A Question about Lea & Perrins Worchestershire Sauce

This is a two-fold question and poll. Mods, please feel free to move this thread as necessary.

When making something like Top Ramen noodles, I often put a splash of Lea & Perrins on it so liven up the taste. I’ve noticed, just by opening the bottle of L&P, and getting a whiff of the contents, my mouth starts to water, immediately.

So, my questions are:

  1. Has anyone else experienced that, also?

  2. Does anyone know the biochemical process that causes one’s mouth to water by simply sniffing Lea & Perrins?

Do you also begin to salivate whenever you hear a bell?


It’s a natural reaction to any food that contains anchovies. Yum!

Two words. Umami.

On a related note (well, related in that it also asks about this sauce), does worchestshire “expire”? The bottle in my fridge doesn’t have a date stamped on it, and I’m fairly sure it postdates the last time my power went out (though not 100% - more like 90%).

You refrigerate it? Why bother? The stuff is aged to death before it’s even bottled. It’s not going to go bad on the pantry shelf.
At least not as fast as I use the stuff.

The bottle of L&P I have is not refrigerated. It is Kosher, parve, and labeled, “Best used by 11/20/07”.:slight_smile:

Yes, the smell makes my mouth water, and I’ve kept bottle for years in the pantry to no ill effect or loss of potency.

It effects your, ah, virility if not refrigerated?

I just sniffed it - yes!

Pronounciations please

I say Wustersher

Moving thread from IMHO to Cafe Society.

Woos ter shire

There is a place name in New Hampshire that Mrs. Plant pronounces…strangely.

IIRC there’s a line in a P.G. Wodehouse novel that Bertie Wooster pronounces his name the same as Worchestershire Sauce.

My mouth was watering reading the thread…

I just now got up and sniffed my bottle of L&P. (Who doesn’t have a bottle of this stuff? Or Tabasco?)

Instant mouthy wetness.

Hmmm…but is it only L&P which causes this? To the immediate right of the L&P was a bottle of Liquid Smoke. I opened, I sniffed, I salivated.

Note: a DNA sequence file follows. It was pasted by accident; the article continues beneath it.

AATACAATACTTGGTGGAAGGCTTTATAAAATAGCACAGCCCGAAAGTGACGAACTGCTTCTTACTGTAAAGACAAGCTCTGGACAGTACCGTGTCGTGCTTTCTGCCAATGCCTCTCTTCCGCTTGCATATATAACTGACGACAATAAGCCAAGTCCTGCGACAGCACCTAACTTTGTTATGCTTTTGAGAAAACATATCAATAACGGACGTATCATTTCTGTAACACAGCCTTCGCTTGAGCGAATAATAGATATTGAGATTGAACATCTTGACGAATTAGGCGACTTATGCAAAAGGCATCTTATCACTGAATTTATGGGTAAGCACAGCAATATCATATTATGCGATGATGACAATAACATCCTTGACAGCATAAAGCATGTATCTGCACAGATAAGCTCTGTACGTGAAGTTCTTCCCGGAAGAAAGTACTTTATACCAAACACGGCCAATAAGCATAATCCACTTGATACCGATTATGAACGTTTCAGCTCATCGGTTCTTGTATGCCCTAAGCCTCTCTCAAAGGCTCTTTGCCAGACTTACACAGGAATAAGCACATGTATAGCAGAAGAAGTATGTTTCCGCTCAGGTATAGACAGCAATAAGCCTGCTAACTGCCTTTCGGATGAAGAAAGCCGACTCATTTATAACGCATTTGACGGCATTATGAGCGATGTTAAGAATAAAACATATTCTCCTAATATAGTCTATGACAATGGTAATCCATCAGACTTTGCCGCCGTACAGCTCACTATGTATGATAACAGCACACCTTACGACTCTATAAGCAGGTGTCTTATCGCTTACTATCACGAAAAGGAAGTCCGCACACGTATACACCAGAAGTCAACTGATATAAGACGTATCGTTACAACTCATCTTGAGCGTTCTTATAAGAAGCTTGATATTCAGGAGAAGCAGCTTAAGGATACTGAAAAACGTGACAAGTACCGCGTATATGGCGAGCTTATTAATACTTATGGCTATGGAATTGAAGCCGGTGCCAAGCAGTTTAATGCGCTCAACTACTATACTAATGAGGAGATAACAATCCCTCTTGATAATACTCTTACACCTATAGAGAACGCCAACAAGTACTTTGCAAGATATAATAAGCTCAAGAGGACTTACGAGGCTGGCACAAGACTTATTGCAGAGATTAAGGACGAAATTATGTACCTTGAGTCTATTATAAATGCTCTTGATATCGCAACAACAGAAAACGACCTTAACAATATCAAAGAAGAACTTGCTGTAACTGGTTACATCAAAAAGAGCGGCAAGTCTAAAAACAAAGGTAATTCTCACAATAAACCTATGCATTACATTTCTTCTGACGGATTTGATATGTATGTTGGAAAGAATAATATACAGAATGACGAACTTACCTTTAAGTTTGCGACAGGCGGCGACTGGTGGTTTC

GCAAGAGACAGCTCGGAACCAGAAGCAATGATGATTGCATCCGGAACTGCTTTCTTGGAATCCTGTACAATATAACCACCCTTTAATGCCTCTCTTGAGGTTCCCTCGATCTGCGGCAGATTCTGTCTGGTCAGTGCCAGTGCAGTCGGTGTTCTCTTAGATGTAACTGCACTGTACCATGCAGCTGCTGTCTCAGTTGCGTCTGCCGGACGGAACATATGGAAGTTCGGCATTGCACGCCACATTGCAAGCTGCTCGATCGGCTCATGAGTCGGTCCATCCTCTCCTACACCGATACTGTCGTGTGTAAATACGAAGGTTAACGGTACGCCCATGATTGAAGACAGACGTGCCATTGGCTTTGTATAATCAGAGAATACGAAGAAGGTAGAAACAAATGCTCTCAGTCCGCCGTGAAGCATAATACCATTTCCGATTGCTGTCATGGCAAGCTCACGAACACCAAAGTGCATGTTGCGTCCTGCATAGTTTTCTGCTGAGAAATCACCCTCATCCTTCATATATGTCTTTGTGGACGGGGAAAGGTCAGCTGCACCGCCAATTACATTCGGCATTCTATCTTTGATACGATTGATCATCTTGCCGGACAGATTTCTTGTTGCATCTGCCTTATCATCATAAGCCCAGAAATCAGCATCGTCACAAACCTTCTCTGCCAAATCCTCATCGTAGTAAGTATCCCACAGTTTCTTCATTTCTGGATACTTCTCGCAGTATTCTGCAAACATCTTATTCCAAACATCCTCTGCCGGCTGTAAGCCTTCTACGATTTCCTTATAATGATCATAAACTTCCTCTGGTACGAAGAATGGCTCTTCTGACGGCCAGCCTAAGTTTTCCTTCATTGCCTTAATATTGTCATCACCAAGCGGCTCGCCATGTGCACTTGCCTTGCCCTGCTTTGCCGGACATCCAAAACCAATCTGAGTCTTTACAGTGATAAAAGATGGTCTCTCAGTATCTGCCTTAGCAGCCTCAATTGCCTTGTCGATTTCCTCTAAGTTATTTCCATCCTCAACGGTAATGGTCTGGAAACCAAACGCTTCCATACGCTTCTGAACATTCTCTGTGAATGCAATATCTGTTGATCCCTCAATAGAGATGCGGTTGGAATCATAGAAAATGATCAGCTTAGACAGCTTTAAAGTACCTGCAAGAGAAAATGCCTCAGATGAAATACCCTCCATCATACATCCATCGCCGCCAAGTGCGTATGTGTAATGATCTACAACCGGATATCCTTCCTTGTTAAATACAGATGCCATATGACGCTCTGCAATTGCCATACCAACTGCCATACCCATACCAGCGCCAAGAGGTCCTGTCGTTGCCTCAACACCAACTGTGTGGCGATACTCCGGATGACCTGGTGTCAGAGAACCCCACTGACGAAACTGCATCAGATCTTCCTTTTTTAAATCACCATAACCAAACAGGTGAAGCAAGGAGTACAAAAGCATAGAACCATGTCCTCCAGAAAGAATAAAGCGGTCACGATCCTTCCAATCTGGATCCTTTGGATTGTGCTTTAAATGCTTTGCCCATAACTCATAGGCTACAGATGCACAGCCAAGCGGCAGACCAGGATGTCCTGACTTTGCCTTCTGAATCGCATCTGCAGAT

To the left of L&P was a bottle of balsamic vinegar. sniff sniff followed by waterworks.

I don’t think it’s specific to L&P…I think it’s any pungent food. Or any delicious food, no matter the pungentness. When I smell chocolate chip cookies fresh from the oven, I have to change my t-shirt. Sometimes I have to change my shorts.

I was going to mention the Liquid Smoke too. One of my daughters thinks it would make a great cologne :).

Also agree about not just worcestershire (pronounced worster-shur) causing the salivating. I start to drool if I so much as look at a jar of dill pickles. It’s happening now, and I’m only thinking about looking at them :stuck_out_tongue:

Is the instant-watering related to the cheek-pain from certain candies?
Bonus question: why do I have Groucho in my head now: Mr. Worchestershire sir… any help?

Okay… so far we can blame it on anchovies or Umami (what in the world is Umami?) or is it just pungent foods in general? So, pungent smells set our salivary glands into overdrive? Anyone know any reason why? Has this been traced down?

My bottle says “Best used by 03/28/2009” The stuff on the back says it’s aged for 18 months in wooden casks. I think nothing would go bad after being aged that long. It’s probably a marketing gimick. Like the similar stamps on bottles of water that say the same thing. Has anyone ever run into spoilt Worchestershire sauce?

I’ve always pronounced it “Wuss-TAH-shear” sauce.

Thanks for the responses, everyone.

“Woostershuh” is the correct pronounciation, I believe.

Habit. I have no idea how the stuff is made, so I didn’t think about chucking it in the fridge. :slight_smile:

I’ll check my bottle again, but considering what kittenblue said, it should still be usable.

I believe the chemicals responsible for this effect may be amines - the same stuff that makes mature cheese hurt your jaw.

I don’t know anyone here in England that pronounces the ‘shire’ in the name - It’s Worcester (pronounced ‘wooster’, but it’s a short ‘oo’, as in ‘book’) Sauce, regardless of the spelling on the label.